AMD Ryzen 3 3100 (MSRP $$99) 2020 4 Cores 8 Threads 4.0 GHz 11723
AMD Ryzen 3 3300X (MSRP $120) 2020 4 Cores 8 Threads 4.3 GHz 12739
Intel Core i5 11600K (MSRP $272) 2021 6 Cores 12 Threads 4.9 GHz 19980
AMD Ryzen 5 5600X (MSRP $299) 2020 6 Cores 12 Threads 4.6 GHz 22173

The Intel Core 2 Extreme QX9775, released in 2008, was the eminent 4-core processor. It has been provided here for reference to highlight how far the CPU technology has come. What cost $1500 in 2008 is surpassed by a mere 2-core CPU costing $42 (MSRP), i.e., the Intel Celeron G5905 released in 2020.

The point to note here is that core count is not the only measure of how the CPU will perform in the game. A CPU with a powerful single-core performance can outperform CPUs with much higher core counts.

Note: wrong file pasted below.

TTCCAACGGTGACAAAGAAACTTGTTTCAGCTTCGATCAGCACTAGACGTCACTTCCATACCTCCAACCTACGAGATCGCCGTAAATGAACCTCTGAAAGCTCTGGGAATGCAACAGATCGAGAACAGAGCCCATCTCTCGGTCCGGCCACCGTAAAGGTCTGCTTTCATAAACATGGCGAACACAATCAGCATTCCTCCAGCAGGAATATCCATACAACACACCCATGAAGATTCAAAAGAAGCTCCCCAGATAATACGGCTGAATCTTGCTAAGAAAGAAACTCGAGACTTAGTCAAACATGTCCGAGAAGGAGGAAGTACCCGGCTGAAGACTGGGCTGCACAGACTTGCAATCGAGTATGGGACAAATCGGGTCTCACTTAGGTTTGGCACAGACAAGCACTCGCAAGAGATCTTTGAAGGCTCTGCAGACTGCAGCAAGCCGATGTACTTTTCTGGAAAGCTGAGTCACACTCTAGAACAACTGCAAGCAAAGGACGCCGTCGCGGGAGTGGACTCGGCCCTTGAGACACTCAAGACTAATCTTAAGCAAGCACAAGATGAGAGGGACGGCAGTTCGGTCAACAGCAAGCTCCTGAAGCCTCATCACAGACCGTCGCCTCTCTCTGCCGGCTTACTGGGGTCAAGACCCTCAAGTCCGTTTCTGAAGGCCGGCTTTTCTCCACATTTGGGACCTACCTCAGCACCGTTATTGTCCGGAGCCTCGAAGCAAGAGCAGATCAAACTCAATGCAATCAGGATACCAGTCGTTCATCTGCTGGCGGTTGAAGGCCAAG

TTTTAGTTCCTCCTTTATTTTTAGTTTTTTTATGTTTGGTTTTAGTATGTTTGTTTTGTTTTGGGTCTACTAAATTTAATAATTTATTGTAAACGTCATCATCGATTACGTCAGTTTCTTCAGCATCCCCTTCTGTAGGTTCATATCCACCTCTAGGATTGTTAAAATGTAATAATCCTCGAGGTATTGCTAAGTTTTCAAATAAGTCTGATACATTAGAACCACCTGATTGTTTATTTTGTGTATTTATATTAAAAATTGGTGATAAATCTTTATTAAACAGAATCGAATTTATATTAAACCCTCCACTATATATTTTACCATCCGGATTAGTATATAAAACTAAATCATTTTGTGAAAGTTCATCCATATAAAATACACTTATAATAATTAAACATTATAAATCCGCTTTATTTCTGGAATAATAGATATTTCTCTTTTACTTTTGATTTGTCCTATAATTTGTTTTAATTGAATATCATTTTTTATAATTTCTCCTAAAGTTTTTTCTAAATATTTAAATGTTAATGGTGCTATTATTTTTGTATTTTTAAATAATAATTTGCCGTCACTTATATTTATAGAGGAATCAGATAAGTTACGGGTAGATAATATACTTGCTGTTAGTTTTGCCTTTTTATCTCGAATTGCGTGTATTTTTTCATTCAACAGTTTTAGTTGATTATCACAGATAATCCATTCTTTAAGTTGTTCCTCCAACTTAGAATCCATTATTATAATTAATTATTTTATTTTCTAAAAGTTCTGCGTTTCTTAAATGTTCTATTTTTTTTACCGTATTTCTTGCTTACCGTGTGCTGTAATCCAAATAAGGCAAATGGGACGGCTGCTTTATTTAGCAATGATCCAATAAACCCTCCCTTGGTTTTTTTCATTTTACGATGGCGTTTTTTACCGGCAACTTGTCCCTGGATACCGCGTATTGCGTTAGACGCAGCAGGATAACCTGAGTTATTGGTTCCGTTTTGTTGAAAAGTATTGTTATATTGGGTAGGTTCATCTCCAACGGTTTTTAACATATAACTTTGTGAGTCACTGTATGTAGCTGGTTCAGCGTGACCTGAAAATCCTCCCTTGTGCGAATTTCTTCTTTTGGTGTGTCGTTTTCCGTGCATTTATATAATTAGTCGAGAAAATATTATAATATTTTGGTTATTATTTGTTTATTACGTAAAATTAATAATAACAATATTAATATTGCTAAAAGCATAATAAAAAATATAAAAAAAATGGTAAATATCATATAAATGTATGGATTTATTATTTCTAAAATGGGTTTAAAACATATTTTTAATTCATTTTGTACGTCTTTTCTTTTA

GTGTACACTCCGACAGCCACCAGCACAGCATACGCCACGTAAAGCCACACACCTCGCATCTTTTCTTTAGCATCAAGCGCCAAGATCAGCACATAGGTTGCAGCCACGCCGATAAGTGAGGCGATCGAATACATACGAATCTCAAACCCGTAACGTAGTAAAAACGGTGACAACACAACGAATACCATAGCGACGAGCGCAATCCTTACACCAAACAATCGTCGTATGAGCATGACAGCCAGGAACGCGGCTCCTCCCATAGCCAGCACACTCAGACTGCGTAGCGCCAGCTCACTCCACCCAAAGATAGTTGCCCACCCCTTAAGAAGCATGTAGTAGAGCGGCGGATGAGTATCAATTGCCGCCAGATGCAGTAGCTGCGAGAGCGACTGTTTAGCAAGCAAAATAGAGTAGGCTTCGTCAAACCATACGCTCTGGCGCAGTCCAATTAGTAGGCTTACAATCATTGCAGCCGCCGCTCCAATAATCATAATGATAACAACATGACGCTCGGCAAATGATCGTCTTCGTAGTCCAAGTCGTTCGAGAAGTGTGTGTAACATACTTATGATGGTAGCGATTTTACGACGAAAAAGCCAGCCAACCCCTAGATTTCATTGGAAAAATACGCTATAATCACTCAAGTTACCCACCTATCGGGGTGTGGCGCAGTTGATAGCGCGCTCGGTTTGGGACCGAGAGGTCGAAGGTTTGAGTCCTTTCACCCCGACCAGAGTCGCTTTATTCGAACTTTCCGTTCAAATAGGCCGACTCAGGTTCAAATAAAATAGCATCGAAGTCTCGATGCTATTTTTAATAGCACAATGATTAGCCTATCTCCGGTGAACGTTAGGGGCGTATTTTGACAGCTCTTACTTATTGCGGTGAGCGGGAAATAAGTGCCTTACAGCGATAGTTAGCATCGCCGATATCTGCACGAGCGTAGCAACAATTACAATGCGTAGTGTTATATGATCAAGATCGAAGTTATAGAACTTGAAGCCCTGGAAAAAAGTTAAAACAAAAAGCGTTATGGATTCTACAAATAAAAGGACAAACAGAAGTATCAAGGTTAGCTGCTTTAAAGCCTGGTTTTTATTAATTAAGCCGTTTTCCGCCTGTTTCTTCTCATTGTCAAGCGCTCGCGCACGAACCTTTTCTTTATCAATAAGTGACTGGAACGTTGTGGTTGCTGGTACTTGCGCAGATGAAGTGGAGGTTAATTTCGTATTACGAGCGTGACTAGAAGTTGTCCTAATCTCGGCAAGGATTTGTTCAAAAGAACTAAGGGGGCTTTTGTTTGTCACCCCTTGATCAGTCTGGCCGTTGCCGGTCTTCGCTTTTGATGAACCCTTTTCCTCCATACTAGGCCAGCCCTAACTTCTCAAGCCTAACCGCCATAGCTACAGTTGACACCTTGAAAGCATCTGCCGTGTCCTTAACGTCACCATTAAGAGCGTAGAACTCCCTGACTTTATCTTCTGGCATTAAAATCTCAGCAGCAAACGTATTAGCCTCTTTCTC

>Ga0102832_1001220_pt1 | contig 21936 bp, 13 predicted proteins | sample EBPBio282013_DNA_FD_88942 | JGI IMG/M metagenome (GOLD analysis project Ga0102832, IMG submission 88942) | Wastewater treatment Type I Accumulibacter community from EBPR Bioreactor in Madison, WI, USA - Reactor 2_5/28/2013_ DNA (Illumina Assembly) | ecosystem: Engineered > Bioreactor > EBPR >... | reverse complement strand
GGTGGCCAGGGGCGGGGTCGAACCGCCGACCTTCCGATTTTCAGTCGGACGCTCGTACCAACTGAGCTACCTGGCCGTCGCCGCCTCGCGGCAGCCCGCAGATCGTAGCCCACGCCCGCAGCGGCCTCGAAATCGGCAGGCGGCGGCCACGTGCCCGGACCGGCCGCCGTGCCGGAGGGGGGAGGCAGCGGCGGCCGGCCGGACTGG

As far as the performance of the current-gen CPUs goes, the single-core performance of the quad-core AMD Ryzen 3 3300X would more or less be similar to the six-core AMD Ryzen 5 3600X, as can be seen below:

Cinbench R20 Single Core Performance AMD Ryzen 3 3300X vs AMD Ryzen 5 3600X:

AMD Ryzen 3 3600X vs AMD Ryzen 5 5600X
Image Source: CPUMonkey

Also Read: Difference Between Pentium and Core i3 Processors

CPU Generation Matters

Intel Core i3 10100 vs Intel Core i5 7600 passmark
Image: Always go for the newest-gen processors. Source:

A 10th gen Intel quad-core with a certain clock speed will be much better than a 7th gen chip with the same speed. This has a lot to do with CPU design, as newer CPUs are built to be more efficient with smaller transistors.